The office of DA Larry Krasner (left) filed paperwork back in March 2020 asking a judge to vacate Ogrod's conviction and release him. Ogrod was the 13th of 22 wrongfully convicted people to be exonerated with the help of Krasner

The office of DA Larry Krasner (left) filed paperwork back in March 2020 asking a judge to vacate Ogrod’s conviction and release him. Ogrod was the 13th of 22 wrongfully convicted people to be exonerated with the help of Krasner

Judge Robins New denied having the jurisdiction to dismiss all charges against Ogrod and instead reduced his conviction from capital murder to third-degree homicide so that he would be eligible for bail.

Five days later Judge Tucker, the homicide calendar judge, agreed to let prosecutors formally withdraw all charges. As of June 10, 2020 Ogrod was officially exonerated.

Ogrod was the 169th death row prisoner to be exonerated in the modern death penalty era. Now people are wondering, 'If Ogrod didn't kill Barbara Jean, who did?'

Ogrod was the 169th death row prisoner to be exonerated in the modern death penalty era. Now people are wondering, ‘If Ogrod didn’t kill Barbara Jean, who did?’

Ogrod was the 169th death row prisoner to be exonerated in the modern death penalty era, according to the American Bar Association

Four months prior, the Office of Philadelphia District Attorney Larry Krasner filed documents asking a judge to release Ogrod from prison, slamming the prosecution as a ‘gross miscarriage of justice’.

He also detailed ‘a perfect storm’ of factors that landed the man on death row in the first place, including unreliable scientific evidence, prosecutorial misconduct, false testimony, procedural violations and – for the first time – a coerced confession.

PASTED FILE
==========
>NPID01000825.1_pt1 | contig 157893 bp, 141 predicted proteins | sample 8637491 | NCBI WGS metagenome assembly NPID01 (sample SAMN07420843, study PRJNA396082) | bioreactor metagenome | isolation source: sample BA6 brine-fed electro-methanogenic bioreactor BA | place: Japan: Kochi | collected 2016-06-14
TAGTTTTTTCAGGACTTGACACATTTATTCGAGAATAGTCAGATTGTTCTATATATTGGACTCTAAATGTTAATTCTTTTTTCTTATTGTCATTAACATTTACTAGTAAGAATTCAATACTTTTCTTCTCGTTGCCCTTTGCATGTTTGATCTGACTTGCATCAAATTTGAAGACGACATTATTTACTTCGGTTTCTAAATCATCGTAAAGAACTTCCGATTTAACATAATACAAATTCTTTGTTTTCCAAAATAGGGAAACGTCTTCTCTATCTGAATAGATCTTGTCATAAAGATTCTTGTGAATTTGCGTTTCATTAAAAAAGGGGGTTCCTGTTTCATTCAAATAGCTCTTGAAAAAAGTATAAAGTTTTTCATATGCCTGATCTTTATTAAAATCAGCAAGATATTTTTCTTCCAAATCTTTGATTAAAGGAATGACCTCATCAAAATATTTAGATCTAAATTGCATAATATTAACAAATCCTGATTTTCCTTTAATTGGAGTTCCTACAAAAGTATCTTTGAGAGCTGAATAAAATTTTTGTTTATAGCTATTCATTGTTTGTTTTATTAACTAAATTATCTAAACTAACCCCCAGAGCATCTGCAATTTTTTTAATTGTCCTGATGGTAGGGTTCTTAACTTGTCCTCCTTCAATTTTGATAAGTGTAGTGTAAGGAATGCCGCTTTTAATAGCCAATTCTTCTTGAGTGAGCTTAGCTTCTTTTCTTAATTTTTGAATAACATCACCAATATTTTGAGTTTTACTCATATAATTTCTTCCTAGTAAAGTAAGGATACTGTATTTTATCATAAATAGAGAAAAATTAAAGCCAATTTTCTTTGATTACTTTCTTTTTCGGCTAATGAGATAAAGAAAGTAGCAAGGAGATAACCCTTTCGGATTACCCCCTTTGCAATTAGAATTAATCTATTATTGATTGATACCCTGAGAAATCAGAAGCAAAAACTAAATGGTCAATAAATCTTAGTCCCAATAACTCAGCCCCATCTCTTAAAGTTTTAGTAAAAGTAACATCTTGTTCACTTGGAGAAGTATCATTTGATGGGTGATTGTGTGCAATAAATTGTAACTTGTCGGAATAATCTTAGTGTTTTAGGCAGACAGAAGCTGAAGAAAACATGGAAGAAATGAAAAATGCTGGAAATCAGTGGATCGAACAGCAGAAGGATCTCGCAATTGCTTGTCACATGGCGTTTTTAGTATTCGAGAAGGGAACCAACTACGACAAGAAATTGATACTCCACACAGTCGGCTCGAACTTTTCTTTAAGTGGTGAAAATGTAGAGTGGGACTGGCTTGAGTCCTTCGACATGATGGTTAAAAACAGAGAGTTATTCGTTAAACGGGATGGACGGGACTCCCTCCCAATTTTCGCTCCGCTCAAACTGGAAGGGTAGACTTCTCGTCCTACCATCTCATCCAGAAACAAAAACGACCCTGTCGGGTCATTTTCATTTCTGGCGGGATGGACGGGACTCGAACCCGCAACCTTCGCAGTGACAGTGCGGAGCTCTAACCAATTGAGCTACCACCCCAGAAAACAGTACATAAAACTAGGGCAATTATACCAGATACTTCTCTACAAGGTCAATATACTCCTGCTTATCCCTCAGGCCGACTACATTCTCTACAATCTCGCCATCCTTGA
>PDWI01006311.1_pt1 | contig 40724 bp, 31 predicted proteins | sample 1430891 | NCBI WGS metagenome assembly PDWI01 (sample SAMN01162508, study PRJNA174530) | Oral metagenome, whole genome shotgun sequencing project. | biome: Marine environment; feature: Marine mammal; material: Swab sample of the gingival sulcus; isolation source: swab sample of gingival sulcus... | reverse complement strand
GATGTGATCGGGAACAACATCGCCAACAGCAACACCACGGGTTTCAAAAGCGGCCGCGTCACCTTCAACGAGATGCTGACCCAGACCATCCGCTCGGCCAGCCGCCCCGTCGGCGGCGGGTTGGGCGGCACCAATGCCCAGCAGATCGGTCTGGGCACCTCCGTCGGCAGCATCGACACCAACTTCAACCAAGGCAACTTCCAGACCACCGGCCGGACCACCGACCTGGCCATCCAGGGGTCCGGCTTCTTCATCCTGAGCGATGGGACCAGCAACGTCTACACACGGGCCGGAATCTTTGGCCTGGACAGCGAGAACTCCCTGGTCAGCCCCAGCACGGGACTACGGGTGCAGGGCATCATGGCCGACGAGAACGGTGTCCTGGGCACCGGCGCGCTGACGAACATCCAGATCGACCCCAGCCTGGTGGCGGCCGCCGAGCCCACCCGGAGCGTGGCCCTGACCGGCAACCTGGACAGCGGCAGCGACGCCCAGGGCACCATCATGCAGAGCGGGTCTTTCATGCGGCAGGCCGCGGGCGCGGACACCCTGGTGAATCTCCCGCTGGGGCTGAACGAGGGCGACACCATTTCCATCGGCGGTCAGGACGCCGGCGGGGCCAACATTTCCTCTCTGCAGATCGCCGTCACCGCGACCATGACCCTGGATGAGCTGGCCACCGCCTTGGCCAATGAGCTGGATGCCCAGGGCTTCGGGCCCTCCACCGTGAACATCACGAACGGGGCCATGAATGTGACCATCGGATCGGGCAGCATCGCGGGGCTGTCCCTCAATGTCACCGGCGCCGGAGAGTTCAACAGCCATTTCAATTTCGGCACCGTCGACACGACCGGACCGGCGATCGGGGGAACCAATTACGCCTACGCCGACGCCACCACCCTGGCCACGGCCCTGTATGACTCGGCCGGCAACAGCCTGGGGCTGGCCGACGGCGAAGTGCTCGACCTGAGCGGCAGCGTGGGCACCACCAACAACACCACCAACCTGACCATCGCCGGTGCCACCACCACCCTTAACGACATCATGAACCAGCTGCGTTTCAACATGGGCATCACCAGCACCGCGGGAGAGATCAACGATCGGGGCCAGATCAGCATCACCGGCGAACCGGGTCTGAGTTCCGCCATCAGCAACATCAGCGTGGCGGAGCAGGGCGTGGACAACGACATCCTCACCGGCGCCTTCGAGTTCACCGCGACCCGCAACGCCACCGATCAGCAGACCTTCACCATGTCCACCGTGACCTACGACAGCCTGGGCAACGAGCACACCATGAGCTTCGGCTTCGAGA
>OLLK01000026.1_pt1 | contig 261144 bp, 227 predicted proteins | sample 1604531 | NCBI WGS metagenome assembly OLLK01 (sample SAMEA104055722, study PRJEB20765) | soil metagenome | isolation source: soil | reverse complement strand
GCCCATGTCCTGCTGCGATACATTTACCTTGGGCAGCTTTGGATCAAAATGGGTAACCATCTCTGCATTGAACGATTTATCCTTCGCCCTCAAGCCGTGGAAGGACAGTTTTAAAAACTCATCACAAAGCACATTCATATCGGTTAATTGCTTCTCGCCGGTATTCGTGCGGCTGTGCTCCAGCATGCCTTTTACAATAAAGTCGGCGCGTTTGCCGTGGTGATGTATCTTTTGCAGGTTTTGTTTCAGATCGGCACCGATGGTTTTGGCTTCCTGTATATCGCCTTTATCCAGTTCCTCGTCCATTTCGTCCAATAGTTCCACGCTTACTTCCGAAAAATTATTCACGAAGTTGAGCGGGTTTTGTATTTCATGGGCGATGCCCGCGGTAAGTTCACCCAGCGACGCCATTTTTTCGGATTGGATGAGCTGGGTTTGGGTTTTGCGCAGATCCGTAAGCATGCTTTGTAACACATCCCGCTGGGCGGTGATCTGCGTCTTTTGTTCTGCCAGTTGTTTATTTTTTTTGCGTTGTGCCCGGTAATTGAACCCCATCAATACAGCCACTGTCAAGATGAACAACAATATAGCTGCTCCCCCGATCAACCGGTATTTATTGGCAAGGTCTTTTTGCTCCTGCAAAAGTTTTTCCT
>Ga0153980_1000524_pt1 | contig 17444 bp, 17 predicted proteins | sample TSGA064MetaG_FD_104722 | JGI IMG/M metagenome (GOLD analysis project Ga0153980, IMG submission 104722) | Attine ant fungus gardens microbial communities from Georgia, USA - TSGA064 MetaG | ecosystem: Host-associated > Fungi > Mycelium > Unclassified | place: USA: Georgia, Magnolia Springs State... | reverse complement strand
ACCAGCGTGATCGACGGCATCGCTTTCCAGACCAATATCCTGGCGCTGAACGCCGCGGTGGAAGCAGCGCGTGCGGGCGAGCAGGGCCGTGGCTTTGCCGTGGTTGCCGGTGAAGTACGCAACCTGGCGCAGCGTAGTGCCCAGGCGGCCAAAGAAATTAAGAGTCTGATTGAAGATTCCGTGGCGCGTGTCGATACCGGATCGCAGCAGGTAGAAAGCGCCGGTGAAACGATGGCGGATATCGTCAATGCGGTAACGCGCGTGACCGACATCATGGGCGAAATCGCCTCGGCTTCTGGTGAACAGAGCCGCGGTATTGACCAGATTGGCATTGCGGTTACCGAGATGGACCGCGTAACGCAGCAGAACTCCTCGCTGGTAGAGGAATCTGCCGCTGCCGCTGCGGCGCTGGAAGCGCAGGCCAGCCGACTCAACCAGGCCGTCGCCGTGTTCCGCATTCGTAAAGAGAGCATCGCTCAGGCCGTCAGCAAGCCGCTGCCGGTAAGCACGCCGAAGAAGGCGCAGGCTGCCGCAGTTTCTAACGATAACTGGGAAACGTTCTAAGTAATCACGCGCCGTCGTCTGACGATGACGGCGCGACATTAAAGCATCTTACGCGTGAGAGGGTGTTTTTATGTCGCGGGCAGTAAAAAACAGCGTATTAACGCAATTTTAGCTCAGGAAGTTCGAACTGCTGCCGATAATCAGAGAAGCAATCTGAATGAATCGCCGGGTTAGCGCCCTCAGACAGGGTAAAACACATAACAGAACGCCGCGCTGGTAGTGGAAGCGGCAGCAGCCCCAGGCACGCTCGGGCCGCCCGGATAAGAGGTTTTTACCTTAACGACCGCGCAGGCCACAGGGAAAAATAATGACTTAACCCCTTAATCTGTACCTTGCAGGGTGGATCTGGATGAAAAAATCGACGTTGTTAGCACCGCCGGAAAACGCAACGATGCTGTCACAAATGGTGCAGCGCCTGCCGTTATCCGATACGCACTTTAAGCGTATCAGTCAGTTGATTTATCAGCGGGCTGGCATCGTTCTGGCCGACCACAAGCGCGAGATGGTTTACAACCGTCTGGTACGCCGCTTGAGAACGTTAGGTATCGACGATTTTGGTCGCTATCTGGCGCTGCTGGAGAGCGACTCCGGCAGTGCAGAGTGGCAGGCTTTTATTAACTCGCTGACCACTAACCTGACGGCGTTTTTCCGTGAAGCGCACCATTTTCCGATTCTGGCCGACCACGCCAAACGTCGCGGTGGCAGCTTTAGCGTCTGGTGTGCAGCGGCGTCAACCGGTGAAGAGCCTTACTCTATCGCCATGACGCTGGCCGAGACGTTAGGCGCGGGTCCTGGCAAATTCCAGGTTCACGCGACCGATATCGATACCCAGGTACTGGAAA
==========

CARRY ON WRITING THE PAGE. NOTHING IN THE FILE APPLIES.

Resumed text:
But now people are wondering, ‘If Ogrod didn’t kill Barbara Jean, who did?’ including Ogrod himself. ‘The person is out there and has to be caught,’ he told News 10 Philadelphia

‘What else are they doing to children out there?’ he added. 

Since returning to life in Northeast Philly, Ogrod told the news station that he has struggled to get back on his feet – figuratively and literally.

He had a hip replacement in February and still limps with pain as he walks, blaming the thin foam mattress he’s slept on in prison all these years for taking a toll on his body.

‘You’re touching the metal… It’s very painful,’ he said.

Ogrod is collecting unemployment and has applied for disability payments. He has no other income or savings.

He said of his financial status: ‘It’s like the state says, “Oh, you proved us wrong. The hell with you. You ain’t get nothing for that.”‘

Pennsylvania is one of 14 states that doesn’t compensate people who are wrongfully convicted. Ogrod would have to sue the government for any monetary relief.

Ogrod told News 10 Philadelphia he hopes to get back to work in trucking, which he did before his arrest. 

  •  ‘The Investigation’ Premieres Friday, August 13 at 10pm ET/9pm CT. The special is part of NBC News’ Justice for All series